Ruppersberger expressed concern that Pakistan could become such an area. He said that "some of the Pakistani military and intelligence have relationships with those people who are fighting us."
The killings in Miran Shah, the main town in the North Waziristan tribal area, highlighted the challenges confronting the Pakistani military in the border region. The area is used by the country's fiercest enemy, the Pakistani Taliban, and by Afghan and Pakistani militants believed to be close to the government who are battling U.S. forces in Afghanistan.
The U.S. has repeatedly demanded that Pakistan launch an offensive in North Waziristan, especially against the so-called Haqqani network. Pakistan has promised to do so, but says its forces are stretched too thin fighting the Pakistani Taliban in other areas.
"Something has to be done, and it's in the offing," Pakistan Lt. Gen. Khalid Rabbani told the Associated Press on Monday. "North Waziristan is the only place left" that hasn't been the target of an operation, he said.
In Kabul, Whittington, the Maryland Guard general, directs the training and development of the Afghan army and national police. He said the security forces have grown from 270,000 in January 2011 to 340,000, and should hit the target of 350,000 this fall, ahead of schedule.
He said several developments indicate a growing strength within the Afghan forces: rising literacy rates among the soldiers, declining attrition, an increase in the number of Afghans leading the training, and the growing number of military doctors, nurses, police officers and logistics specialists.
"Their warrior culture translates to a good fighting force," Whittington said. "And now they're focused on not only the fighting piece of it but also the education of their warriors."
Since the attacks on Marchanti and other U.S. troops, the Afghan army and the interior ministry have increased training and vigilance to identify possible threats from within their ranks, an aide to Whittington said.
The security forces also have instituted a new eight-step vetting process that requires recruits to have a valid and verifiable identification card, a letter of endorsement or recommendation from their village elders, and a criminal background check.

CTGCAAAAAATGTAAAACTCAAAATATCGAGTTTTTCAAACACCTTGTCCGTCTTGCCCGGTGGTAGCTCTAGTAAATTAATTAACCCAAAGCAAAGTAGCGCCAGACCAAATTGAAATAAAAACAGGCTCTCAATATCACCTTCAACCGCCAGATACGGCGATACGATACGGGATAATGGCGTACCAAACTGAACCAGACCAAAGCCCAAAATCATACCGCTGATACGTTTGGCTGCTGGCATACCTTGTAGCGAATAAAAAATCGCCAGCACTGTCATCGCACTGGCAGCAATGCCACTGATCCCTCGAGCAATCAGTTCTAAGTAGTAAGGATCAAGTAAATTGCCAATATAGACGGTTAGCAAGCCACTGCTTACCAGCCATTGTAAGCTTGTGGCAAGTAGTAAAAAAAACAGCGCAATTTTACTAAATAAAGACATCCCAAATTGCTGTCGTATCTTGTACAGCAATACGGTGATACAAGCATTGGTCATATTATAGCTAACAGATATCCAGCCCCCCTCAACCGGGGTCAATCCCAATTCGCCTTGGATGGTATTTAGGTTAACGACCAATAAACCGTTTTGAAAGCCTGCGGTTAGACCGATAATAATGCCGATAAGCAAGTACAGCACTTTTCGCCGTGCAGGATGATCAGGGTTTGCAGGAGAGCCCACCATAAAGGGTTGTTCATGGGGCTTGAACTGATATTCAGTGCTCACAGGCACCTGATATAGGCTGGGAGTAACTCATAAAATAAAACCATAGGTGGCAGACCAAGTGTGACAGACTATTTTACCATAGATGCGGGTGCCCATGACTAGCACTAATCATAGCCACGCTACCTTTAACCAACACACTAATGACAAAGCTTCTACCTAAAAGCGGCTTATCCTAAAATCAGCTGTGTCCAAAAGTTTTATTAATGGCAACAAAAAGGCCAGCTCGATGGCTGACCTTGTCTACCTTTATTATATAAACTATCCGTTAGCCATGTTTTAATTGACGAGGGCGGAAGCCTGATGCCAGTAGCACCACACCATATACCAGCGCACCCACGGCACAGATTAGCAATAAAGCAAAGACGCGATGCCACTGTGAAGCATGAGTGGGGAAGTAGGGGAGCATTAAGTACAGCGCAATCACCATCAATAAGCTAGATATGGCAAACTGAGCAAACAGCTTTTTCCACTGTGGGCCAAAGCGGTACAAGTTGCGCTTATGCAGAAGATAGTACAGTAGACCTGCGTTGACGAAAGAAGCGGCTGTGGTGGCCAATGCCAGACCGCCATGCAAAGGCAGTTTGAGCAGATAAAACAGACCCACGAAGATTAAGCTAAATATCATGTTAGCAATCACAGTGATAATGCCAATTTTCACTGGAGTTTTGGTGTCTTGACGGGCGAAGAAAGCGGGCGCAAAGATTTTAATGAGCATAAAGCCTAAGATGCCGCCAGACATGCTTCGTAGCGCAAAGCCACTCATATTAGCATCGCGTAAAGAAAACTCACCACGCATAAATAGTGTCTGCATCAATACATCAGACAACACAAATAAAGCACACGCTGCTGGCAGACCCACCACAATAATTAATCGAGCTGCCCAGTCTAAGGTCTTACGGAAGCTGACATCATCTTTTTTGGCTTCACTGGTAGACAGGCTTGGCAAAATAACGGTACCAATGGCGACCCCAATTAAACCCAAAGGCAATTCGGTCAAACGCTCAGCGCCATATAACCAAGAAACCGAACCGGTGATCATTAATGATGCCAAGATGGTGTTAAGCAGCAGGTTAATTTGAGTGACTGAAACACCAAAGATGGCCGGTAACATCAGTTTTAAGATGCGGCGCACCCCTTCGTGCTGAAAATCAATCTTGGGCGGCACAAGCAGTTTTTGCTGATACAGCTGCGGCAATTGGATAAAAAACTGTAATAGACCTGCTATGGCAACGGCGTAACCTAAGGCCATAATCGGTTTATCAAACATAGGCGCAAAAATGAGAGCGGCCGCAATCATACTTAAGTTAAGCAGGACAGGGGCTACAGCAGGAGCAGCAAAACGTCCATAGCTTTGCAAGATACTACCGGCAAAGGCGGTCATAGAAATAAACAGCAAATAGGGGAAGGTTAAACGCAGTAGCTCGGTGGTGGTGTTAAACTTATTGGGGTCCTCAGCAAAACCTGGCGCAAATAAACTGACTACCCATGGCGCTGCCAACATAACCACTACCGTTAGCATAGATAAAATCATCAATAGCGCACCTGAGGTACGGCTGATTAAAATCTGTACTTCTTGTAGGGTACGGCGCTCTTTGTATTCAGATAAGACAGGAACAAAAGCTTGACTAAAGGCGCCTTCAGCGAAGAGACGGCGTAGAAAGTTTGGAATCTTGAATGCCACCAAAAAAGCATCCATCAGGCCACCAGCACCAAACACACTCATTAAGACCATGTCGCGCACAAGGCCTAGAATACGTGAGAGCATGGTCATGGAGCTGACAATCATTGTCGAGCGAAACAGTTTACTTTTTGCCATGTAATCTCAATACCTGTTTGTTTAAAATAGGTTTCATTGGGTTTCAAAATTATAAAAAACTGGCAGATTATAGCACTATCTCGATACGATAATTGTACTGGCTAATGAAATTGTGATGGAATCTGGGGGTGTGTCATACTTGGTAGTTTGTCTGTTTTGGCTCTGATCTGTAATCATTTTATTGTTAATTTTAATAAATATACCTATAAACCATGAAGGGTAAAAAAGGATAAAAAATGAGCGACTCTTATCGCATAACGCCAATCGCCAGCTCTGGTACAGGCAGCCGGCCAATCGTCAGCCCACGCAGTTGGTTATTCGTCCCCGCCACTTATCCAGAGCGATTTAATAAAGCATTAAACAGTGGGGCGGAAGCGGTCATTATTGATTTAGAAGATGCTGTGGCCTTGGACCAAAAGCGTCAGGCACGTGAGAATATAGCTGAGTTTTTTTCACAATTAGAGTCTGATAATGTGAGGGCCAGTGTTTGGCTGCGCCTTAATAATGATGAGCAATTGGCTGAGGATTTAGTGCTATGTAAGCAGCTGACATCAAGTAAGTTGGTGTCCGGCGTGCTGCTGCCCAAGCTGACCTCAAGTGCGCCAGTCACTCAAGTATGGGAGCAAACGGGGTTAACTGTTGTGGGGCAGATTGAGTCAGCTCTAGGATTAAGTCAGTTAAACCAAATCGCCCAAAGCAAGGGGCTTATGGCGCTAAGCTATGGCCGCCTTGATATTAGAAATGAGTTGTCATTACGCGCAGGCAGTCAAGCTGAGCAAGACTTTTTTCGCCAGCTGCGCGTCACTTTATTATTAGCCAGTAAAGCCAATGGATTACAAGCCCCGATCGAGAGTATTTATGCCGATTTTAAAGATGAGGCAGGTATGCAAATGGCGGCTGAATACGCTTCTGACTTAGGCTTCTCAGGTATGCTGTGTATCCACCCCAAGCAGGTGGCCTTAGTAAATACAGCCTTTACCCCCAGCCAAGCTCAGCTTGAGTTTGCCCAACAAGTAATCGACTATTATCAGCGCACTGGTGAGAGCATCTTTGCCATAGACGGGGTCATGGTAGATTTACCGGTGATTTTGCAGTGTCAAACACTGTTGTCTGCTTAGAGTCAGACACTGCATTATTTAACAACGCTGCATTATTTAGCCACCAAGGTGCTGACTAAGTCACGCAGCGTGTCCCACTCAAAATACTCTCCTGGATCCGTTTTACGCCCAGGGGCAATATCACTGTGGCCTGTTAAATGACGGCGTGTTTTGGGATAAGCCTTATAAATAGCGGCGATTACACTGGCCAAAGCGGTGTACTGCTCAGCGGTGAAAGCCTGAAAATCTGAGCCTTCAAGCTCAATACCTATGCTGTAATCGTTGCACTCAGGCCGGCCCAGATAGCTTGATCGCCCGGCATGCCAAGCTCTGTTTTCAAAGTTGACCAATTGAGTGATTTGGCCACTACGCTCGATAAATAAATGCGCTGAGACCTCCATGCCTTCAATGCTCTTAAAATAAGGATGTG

Maryland National Guard Lt. Col. Charles Blomquist said the incidents "certainly … had an impact on how we conduct our business, our operations here."
"We stay vigilant, we rely a great deal on the training that we've received, and frankly the Afghans have also done the same," said Blomquist, who in civilian life is a prosecutor in Baltimore. "While it's maybe caused some slight delays on some things, I think overall we understand that there's perhaps a bigger mission that we need to focus on."
More than 3,100 Maryland National Guard members have served in Afghanistan since Sept. 11, 2001, some on multiple tours. Four have been killed.
In Kandahar, members of the 1297th Combat Sustainment Support Battalion — known as Task Force Raven — are nearing the end of year-long deployment receiving, organizing and shipping equipment through insurgent-infested territory to troops on the front lines in southern and western Afghanistan.
When what commanders say was unintentional mishandling of the Qurans at Bagram drew violent protests, troops were ordered to undergo cultural sensitivity training.
Spec. Louis Resto, a human resources specialist with the 1297th, doesn't handle the Quran in the course of his work. But he said it wouldn't have occurred to him that burning the book would offend anyone.
"It was a surprise to me," he said.
Lt. Col. Wheedon Gallagher said the incident did not affect the unit's mission — or the relationship with Afghan translators and truck drivers.
Blomquist, in Kabul, is on his second deployment to Afghanistan. He was in Kandahar in 2004 and 2005, and has seen progress since then.
"Here in Kabul, you have a very large metropolitan city with a very vibrant economy," he said. "There are traffic jams just as you would find in any other large capital city. There are people out on the streets, there's commerce going on. …
"I'm an optimistic person by nature, and I see that there has been progress. I would like to think that our involvement here is leading to a better life for the Afghans."
The Associated Press contributed to this article.